Managing people

Refused to relocate: are you entitled to redundancy?

Are employees who refuse to relocate entitled to redundancy benefits?

12 January 2023

If an employee rejects a company's offer of relocation, would this jeopardise any entitlement to redundancy pay under the National Employment Standards as their respective jobs still technically exist?


Although the Fair Work Act (s389(2)) states that a dismissal is not a case of genuine redundancy if the employee could be redeployed within the employer’s enterprise, or an associated entity of the employer, any offer of redeployment must be reasonable.

In determining whether redeployment is reasonable, the Fair Work Commission will consider a number of matters, including the location of the job in relation to the employee’s residence. The question that will usually be considered is whether the change of location of employment is of a degree that it amounts to a repudiation of the contract of employment (in this case, it is presumed the employees will receive similar remuneration and will maintain similar management status.)

Generally, the following factors have been considered relevant when determining an employee’s entitlement to redundancy pay when the position is relocated, although this list is not exhaustive nor is any particular factor a greater determinant than another:

  • similar alternative employment is offered at the new location (ie similar remuneration and employment status)
  • the amount of notice given by the employer to employees of the planned relocation
  • whether or not there is a total rejection of the relocation or whether some employees accept the alternative offer
  • whether the new location offers similar or improved public transport facilities
  • the additional time taken and the number of kilometres travelled by employees to the new location.

See s.45 Appeal against decision ([2007 AIRC 952) by National Union of Workers - re Appeal - Full Bench - [2007] AIRC 1016; [2007] AIRCFB 1016 (6 December 2007).

It would seem reasonable for employees to refuse an offer of redeployment where the position is transferred interstate. If an employee rejects an offer of redeployment and is not paid redundancy pay, the employer must make an application to the Fair Work Commission to have the entitlement to redundancy pay reduced (possibly to nil), based on the circumstances of each employee.


In determining the reasonableness, or otherwise, of a new location, distance is not necessarily an overriding factor in justifying the reasonableness of an employee’s refusal to relocate, although an industrial tribunals reasoning on this point can be subjective. See Target Australia Pty Ltd v Shop, Distributive and Allied Employees Association re Target Retail Agreement 2001 - PR916204 [2002] AIRC 369; (4 April 2002).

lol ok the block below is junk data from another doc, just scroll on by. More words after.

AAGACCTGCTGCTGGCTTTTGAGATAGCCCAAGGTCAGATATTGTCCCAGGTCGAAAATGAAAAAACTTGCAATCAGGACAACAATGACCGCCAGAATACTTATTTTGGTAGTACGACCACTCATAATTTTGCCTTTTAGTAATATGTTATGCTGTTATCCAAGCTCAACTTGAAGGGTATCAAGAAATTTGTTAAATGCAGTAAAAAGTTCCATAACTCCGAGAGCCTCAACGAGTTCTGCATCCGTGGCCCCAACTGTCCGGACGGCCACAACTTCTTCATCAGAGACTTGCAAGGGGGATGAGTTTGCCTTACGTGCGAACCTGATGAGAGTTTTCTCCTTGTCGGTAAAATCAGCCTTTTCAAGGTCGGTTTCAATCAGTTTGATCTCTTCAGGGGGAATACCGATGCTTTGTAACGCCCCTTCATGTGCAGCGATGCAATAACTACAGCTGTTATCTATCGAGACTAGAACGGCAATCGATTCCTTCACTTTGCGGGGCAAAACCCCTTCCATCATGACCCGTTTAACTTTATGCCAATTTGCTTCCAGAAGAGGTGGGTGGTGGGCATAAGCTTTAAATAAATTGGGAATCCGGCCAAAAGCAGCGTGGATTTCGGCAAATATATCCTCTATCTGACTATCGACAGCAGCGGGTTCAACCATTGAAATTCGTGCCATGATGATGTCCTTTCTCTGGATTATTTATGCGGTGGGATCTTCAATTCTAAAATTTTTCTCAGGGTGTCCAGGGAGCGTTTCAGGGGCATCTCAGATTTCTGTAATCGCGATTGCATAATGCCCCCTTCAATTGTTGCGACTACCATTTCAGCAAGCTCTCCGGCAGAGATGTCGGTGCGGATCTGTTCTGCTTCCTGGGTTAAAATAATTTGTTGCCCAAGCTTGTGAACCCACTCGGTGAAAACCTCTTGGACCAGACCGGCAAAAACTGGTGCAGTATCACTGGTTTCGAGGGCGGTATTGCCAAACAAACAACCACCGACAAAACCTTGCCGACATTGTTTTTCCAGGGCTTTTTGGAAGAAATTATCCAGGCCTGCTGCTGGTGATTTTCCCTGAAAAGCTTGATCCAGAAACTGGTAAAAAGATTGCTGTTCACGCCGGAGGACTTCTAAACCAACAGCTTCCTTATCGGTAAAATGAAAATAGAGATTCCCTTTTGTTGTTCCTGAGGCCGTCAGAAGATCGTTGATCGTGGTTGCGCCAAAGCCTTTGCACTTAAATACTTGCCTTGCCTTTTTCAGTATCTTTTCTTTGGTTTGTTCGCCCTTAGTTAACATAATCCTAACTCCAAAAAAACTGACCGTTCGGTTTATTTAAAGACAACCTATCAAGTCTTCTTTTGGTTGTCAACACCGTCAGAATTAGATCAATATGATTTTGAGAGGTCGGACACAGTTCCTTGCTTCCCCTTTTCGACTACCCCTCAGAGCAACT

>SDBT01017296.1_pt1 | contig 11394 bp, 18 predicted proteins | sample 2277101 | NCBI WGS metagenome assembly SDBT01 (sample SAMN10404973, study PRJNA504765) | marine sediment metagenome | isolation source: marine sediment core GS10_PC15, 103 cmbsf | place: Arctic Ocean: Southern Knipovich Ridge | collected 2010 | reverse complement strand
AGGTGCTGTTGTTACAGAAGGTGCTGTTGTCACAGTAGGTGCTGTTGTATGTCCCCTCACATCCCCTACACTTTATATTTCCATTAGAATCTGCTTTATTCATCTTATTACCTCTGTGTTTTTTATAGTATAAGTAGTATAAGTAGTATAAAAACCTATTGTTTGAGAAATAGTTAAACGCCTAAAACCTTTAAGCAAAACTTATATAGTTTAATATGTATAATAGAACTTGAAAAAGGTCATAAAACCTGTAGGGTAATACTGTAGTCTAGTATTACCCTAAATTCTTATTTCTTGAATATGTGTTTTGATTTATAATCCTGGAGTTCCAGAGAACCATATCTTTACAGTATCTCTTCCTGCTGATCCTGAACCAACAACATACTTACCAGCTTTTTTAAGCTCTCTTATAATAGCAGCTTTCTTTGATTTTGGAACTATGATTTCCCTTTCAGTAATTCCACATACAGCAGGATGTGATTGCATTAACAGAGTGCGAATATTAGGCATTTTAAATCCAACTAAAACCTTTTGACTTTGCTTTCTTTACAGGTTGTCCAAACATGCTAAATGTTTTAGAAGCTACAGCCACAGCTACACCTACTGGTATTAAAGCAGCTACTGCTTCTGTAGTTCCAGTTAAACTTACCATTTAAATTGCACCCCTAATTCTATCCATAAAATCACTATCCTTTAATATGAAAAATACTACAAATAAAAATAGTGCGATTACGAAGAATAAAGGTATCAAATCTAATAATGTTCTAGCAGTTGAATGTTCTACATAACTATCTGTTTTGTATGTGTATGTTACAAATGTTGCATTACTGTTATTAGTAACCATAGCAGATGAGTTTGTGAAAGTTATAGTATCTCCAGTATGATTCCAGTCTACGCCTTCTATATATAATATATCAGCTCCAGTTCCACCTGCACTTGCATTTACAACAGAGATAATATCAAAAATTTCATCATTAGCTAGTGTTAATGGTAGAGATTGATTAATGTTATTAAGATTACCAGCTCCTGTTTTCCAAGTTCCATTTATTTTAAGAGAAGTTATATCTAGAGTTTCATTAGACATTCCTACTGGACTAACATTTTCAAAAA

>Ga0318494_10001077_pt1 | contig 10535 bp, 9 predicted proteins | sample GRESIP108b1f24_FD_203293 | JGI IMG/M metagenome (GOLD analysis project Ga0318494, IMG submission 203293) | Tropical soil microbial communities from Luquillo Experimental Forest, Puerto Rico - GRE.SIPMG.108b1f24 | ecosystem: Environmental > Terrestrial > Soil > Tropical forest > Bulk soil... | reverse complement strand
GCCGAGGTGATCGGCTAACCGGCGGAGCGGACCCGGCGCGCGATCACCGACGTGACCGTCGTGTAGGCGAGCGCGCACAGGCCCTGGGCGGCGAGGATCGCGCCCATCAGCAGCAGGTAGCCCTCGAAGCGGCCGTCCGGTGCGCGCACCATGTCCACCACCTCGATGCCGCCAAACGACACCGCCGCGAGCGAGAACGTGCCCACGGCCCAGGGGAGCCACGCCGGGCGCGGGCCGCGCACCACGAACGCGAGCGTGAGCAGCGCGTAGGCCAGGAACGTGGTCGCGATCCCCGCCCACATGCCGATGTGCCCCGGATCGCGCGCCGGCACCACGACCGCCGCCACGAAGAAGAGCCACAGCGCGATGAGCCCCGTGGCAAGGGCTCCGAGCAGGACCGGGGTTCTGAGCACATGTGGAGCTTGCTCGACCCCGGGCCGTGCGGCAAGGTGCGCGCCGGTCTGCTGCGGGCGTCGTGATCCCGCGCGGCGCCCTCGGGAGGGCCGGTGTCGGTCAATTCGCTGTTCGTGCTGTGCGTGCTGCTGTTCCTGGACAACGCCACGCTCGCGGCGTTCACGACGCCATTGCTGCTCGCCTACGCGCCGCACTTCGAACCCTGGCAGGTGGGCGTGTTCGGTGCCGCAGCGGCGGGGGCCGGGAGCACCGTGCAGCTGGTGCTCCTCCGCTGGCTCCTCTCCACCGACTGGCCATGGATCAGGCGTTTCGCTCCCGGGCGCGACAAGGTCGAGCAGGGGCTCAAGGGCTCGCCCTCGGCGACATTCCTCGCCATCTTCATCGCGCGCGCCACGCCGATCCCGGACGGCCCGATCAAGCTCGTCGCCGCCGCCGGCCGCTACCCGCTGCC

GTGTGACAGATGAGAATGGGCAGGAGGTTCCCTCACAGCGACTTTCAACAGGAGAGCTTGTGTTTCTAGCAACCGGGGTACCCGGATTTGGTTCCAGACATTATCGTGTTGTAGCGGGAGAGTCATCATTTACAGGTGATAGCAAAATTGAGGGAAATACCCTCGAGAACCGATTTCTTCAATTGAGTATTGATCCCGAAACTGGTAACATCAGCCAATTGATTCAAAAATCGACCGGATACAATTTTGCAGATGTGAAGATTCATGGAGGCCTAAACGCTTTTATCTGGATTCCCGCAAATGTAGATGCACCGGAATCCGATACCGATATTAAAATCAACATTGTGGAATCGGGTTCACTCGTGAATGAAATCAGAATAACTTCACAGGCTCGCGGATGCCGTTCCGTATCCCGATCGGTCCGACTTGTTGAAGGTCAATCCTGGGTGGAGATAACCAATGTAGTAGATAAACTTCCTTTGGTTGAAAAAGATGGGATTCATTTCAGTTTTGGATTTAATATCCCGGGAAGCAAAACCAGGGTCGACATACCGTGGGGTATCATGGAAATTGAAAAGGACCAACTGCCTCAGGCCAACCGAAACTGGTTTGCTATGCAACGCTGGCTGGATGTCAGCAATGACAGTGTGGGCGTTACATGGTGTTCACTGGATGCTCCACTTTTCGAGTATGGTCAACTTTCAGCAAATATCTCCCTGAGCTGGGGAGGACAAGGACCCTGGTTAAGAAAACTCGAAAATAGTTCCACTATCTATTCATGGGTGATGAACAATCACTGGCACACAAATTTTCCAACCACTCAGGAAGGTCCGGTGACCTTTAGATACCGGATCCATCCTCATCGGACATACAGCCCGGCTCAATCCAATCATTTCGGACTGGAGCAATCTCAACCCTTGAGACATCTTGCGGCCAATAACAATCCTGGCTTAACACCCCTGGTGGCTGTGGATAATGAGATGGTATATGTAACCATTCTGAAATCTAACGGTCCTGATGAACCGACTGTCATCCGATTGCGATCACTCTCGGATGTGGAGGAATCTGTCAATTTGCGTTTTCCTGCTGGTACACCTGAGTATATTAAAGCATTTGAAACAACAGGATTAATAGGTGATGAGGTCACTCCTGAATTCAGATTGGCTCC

For example, employers have successfully argued that offer of identical terms and conditions at a new location, which resulted in an increase in distance travelled by more than 40 kilometres, was reasonable and, therefore, no redundancy pay was payable. However, other cases have resulted in an order for payment of redundancy pay where the relocation was less than 30 kilometres.

In most instances, the employer also offered financial or logistical assistance to employees to alleviate any inconvenience to employees accepting the relocation.

Roles with lower remuneration or status

If an employer has other positions available (even at a lower level), and the redundant employees have the requisite skills, the employer should not presume the employees will refuse the position. An employee may be prepared to consider a role with less responsibility and less remuneration and have no objection to the role being different from the current one.

A finding, based on the evidence of the employee, may be open to the commission that it would have been reasonable in all the circumstances for an employee to have been redeployed into a vacancy with lower income and less responsibility. See Jenny Craig Weight Loss Centres Pty Ltd v Margolina [2011] FWAFB 9137 (23 December 2011).

Any offer of other employment may be ‘acceptable’ to the employee. Indeed, an employee may see an offer of (say) part-time employment in the same location as more acceptable than unemployment. These options, if available, should be discussed during the consultation process.

Relocation policy

An alternative sometimes canvassed by an employer when relocating the business or an employee’s position is the provision of additional benefits for those who relocate. Some employers offer a relocation allowance, as either a lump sum payment or a weekly allowance, to meet some of the additional cost of travel to the new location. Any weekly allowance is usually paid subject to being absorbed by any future wage increases.

In other cases, the employer has organised free transport, such as a bus service, for an interim period of time after the relocation to allow time for the employees to arrange suitable private transport. This will also depend on how much notice the employer was able to give employees of the intended relocation.

The bottom line: Generally, it would be considered reasonable for an employee to refuse an offer from the employer when a position is relocated to another state. Such a circumstance would usually render the current position redundant. A critical term of a contract of employment is the location where the employee is required to work.



Learn how to make an employee redundant while staying on the right side of the law. This guide also includes a redundancy checklist and answers to Frequently Asked Questions.

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